“I already miss you,” he said suddenly, holding my hand. I smiled and kissed him.
(AND NO FUNNY BUSINESS! Way to go, Jace! You DID go home with, basically, a stranger, and that was REALLY fucking stupid, but good job being slightly more normal and responsible and self-respecting this time in terms of NOT sleeping around due to your extreme desperate loneliness.)
We slept for maybe two hours and then I woke up, randomly asking Corey about a friend he’d mentioned the night before; a brilliant slash crazy musician professor guy on the east coast who – frustrated with art – had stopped playing music for a while to paint music instead.
“Was he good at painting?” I asked. It weirdly felt like an important question, like something I had to know. I think my subconscious was asking for reasons of its own — healing, exploring, changing? Unsure. But Corey said he didn’t know.
“You know — you would actually, TOTALLY be his type,” he laughed. I had found the friend interesting from the isolated memories and descriptions Corey had shared of him; with music and other things, the guy seemed to have a tendency to completely deconstruct the things that interested or puzzled him so he could understand and love them better. Thinking of how I’ve burned through all of my own old layers so I could grow better, new ones, I did think he and I could be friends.
Corey and I left the house to get coffee at his favorite place. I ordered an amaretto latte and it was one of the best I’ve ever had. We sipped coffee while he drove us around Boulder, calling out names of mountains, showing me the boulders he climbs, and explaining the difference between a project and a problem. I listened while staring lovingly at the river winding, along with the road, through the mountains.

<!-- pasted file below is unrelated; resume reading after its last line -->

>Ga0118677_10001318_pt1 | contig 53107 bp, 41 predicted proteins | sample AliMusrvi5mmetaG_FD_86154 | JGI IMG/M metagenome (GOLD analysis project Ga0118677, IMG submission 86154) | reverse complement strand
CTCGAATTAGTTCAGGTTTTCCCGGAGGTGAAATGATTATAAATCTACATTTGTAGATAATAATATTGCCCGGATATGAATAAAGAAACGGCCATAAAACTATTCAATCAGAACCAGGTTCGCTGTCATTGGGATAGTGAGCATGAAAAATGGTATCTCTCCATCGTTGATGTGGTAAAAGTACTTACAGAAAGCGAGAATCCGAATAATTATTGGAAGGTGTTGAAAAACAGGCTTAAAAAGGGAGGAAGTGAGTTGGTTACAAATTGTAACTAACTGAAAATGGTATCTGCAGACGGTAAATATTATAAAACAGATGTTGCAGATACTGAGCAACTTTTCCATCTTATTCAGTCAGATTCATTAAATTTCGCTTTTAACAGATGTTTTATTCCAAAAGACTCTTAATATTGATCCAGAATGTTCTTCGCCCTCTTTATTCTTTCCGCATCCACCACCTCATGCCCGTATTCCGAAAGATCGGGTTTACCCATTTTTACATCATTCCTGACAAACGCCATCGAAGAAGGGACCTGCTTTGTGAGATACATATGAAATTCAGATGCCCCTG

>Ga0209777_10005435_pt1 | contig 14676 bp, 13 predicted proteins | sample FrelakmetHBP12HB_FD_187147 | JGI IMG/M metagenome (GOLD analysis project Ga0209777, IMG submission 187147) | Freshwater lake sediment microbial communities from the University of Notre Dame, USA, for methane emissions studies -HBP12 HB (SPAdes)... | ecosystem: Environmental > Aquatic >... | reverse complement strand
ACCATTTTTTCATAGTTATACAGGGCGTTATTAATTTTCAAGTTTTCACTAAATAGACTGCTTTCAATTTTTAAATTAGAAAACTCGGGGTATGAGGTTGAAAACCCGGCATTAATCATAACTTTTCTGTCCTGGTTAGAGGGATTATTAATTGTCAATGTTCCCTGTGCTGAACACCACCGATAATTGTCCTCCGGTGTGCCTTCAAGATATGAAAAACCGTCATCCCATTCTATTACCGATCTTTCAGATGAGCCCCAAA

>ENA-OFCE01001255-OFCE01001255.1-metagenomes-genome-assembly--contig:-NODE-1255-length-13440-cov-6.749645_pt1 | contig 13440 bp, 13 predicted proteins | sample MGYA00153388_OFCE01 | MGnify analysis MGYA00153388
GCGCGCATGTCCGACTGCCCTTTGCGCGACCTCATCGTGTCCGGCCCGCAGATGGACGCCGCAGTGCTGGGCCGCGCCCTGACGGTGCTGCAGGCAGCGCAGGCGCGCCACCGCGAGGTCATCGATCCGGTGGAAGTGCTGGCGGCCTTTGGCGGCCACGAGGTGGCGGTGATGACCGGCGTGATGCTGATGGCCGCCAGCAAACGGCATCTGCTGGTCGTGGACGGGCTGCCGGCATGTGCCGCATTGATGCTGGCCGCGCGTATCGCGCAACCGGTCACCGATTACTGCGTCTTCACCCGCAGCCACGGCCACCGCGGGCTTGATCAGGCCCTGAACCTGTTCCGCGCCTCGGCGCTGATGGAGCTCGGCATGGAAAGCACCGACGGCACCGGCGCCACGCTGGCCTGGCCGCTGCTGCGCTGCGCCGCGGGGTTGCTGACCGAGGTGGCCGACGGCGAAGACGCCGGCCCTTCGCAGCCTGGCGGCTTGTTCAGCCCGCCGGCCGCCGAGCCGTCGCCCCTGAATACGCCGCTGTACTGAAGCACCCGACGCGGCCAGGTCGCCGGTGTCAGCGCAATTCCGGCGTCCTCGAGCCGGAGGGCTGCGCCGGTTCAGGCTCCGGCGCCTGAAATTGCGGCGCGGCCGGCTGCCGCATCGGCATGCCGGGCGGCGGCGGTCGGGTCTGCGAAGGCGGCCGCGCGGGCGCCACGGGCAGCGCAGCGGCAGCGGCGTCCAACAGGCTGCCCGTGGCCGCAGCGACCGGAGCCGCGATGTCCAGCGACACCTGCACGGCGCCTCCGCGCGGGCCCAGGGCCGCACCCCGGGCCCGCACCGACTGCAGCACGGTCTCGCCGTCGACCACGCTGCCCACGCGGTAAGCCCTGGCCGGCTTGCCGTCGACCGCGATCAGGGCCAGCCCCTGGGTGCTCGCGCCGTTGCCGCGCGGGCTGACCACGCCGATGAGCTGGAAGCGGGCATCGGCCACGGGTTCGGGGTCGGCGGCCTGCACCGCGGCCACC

“Can I please get out and touch the river?” I asked hopefully.
We parked the car at his favorite boulder (where he wants 25% of his ashes spread) and then he tried to find a spot where I could get close enough to the river to touch it (the river was in different states, you see; liquid, frozen, and snowy). It was snowing softly on us then.
I disagreed with the first river route he recommended, but the second spot he suggested seemed doable. I stepped from rock to rock gingerly and then, holding one of his hands while extending one foot out from rock to ice, I dipped my left hand in the water, shrieking from coldness and delight.